I would think you would be able to cite public records from the county, but I'm just basing that on common sense, which may not apply in the case of the county. In terms of the newspaper, I'm pretty sure the PD was correct when they said that Krieger won the sheriff's sale the previous day to buy the tower. The legal transfer date I don't know, so I phrased the sentence in terms of the auction because I had firm verification for it. I couldn't find the transfer in the paper, probably because it wasn't newsworthy by that time. The BJ review of Humbard's financial issues is more open to interpretation. I tried to stick to the firmer points from it, and made clear that we don't know why the tower building was stopped. I also avoided articles from more obviously biased sources like the Scene. One thing I learned from the BJ article was that construction stopped before the bond issue hit. My mistake there, and I removed the bond discussion from the article completely because of that. I understand your point about whether the tower should be included at all. Technically it should go into an article on whatever Humbard's Ohio ministry was called, but the ministry is unlikely to be notable enough to merit its own article. Being that the tower is right next to the Cathedral and they were part of the same complex when the tower was built, I'm inclined to include the tower in both articles. The bond problems, which should be covered somewhere, should go into the Humbard article. BTW, I do plan on fixing the tower discussion in the Humbard article, but figured I'd wait until we settled things here before doing anything. Finally, regarding Humbard's reason for stopping construction, Wikipedia is based on verifiable sources, and someone giving their own view on a controversial issue would be a questionable one. It would be OK if he was used as a source for him being born in Little Rock, but on a controversial issue where he could be putting on his own spin at the most it can be presented as his view. --Beirne (talk) 21:55, 20 October 2010 (UTC)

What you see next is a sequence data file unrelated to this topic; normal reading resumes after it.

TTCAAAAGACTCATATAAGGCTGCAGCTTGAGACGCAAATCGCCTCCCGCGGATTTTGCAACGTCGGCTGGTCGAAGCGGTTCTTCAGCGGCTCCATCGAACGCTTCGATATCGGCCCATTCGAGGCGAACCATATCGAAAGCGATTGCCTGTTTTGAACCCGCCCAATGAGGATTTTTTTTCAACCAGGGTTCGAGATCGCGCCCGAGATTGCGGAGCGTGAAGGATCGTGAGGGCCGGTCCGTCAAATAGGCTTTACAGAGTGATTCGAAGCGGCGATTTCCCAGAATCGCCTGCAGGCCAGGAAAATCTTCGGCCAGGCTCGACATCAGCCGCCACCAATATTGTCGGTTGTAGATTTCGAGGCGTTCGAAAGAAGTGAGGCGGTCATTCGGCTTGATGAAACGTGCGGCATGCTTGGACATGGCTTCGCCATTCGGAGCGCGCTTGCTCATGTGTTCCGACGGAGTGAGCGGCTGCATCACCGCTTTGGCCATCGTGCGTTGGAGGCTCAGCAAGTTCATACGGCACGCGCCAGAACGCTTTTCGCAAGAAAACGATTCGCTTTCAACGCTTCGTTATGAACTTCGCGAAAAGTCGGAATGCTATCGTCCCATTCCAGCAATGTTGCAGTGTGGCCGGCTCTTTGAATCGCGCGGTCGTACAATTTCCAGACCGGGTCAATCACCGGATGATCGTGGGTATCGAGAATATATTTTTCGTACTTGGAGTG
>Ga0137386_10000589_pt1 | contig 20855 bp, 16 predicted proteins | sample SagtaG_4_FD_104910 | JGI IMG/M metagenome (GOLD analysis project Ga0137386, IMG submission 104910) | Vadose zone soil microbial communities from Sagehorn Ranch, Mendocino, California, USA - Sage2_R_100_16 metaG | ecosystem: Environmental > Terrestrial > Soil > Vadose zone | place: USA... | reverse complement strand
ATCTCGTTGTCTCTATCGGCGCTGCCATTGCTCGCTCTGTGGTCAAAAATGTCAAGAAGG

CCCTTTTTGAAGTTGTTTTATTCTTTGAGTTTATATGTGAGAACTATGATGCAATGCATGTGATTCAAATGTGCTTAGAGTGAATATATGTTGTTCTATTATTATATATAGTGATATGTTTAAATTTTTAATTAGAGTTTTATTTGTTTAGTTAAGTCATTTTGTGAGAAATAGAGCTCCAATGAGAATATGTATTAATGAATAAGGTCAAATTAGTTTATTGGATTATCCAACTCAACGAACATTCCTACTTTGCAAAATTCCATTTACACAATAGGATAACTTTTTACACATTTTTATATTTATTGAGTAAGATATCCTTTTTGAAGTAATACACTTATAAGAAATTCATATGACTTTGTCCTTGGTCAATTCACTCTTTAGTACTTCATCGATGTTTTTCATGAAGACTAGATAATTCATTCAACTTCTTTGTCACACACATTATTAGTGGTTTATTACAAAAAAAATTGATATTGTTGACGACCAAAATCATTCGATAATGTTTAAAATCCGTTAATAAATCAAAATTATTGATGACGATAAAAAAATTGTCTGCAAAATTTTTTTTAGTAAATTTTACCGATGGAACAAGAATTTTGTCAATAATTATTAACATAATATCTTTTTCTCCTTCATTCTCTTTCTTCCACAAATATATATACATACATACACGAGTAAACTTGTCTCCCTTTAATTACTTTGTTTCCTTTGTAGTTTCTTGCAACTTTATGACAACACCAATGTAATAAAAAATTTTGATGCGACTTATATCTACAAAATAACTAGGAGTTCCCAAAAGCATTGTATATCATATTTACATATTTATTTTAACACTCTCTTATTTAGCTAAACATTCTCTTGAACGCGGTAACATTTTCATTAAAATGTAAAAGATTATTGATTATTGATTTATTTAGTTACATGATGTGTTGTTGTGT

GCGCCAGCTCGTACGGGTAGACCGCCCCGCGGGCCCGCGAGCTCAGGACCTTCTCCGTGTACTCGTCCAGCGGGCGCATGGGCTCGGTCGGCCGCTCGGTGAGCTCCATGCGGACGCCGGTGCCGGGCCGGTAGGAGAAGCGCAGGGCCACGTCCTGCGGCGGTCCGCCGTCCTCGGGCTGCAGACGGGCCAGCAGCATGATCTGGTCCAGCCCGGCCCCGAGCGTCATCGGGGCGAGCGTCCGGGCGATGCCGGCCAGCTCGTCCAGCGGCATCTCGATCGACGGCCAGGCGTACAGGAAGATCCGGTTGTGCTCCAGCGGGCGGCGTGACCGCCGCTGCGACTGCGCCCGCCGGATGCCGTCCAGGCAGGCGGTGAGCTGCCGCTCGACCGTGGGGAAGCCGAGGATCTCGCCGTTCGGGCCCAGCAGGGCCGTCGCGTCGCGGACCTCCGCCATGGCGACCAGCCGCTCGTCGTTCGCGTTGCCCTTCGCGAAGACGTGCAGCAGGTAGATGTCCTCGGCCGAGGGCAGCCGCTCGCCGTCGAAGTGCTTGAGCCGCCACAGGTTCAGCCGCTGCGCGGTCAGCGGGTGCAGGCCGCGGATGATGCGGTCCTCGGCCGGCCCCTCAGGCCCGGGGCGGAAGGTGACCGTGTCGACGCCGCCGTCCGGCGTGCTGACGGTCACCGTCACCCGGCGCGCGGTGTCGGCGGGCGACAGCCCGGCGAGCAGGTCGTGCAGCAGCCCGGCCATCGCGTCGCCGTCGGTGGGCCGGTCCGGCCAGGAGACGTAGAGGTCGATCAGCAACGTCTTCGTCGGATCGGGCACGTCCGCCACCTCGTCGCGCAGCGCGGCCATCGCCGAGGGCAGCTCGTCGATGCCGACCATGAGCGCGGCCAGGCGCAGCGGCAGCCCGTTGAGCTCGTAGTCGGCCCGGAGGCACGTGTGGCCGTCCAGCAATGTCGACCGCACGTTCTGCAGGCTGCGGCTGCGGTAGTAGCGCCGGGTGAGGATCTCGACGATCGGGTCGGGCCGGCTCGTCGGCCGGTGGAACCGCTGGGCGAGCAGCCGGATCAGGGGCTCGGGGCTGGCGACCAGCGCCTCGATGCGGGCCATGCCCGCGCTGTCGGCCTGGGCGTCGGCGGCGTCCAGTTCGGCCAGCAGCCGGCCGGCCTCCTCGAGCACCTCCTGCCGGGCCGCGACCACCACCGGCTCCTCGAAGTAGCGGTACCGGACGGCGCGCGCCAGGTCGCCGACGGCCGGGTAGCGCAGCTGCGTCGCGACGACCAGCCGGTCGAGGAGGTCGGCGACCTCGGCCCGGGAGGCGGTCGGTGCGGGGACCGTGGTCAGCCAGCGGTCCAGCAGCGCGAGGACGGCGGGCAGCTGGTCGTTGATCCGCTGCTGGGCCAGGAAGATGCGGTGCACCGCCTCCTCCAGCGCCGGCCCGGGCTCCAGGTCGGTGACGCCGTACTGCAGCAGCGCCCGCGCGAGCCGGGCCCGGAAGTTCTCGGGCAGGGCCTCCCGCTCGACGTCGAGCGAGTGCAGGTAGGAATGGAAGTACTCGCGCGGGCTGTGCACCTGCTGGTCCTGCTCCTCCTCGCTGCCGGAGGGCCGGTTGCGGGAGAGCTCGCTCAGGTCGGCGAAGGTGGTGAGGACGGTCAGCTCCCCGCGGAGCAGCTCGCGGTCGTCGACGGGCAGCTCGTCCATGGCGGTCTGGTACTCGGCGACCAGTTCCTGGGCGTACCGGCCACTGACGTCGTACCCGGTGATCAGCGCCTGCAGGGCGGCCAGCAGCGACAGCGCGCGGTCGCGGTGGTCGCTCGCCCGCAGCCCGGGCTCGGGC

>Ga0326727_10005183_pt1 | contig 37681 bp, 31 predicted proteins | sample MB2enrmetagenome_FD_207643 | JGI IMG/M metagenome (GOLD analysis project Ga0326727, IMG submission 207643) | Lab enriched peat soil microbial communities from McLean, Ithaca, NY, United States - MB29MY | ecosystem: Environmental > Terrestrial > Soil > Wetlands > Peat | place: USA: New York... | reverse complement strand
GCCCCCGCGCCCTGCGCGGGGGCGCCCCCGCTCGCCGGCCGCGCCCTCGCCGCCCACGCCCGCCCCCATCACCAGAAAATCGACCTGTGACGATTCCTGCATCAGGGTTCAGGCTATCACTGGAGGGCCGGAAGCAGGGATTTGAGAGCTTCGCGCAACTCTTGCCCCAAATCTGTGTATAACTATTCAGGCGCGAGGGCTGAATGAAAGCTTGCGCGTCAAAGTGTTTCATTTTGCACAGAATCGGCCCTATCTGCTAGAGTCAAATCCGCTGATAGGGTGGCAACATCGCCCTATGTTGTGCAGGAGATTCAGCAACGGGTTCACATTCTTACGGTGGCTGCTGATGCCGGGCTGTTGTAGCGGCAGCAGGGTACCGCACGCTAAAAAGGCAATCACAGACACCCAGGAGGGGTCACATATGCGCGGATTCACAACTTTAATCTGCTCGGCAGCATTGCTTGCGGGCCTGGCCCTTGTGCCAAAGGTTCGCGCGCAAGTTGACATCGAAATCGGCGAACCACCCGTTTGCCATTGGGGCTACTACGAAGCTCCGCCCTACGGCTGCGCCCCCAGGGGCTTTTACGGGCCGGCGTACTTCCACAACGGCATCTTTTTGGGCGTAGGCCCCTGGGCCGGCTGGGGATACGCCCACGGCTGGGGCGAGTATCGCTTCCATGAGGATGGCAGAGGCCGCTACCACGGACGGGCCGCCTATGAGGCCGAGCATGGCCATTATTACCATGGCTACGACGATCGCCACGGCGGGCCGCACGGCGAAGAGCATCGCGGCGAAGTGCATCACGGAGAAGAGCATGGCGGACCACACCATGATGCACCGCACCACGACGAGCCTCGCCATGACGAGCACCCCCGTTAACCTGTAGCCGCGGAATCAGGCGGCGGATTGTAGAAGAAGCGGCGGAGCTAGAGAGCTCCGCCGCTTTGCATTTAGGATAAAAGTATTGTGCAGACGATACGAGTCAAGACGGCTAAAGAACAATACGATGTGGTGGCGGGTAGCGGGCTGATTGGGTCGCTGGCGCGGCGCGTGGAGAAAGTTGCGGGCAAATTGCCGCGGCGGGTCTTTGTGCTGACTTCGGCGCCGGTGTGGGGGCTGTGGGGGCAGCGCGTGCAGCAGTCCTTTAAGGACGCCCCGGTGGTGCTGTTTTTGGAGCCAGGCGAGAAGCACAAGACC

Agreed with above. I would like to see Humbard's public statement concerning his reason about the ceasing of construction, which I and many others heard, included in the article, but of course shown to be his public statement. It would have to disclose that his statements were heard during a public speech. That way it explains that it was his own explanantion without adding certainty. If the tower subject is to be in both this article and the main one on Rex Humbard, then his public explanation needs to be in both. Beirne did a great job accessing some very archived material. BookWorm37 (talk) 12:14, 21 October 2010 (UTC)
Sounds good, and thanks! I may look for more info on reasons for stopping construction, but I putting in what he said as his explanation is good. A verifiable source for it would be helpful but I'm not going to oppose it for lack of one. --Beirne (talk) 12:27, 21 October 2010 (UTC)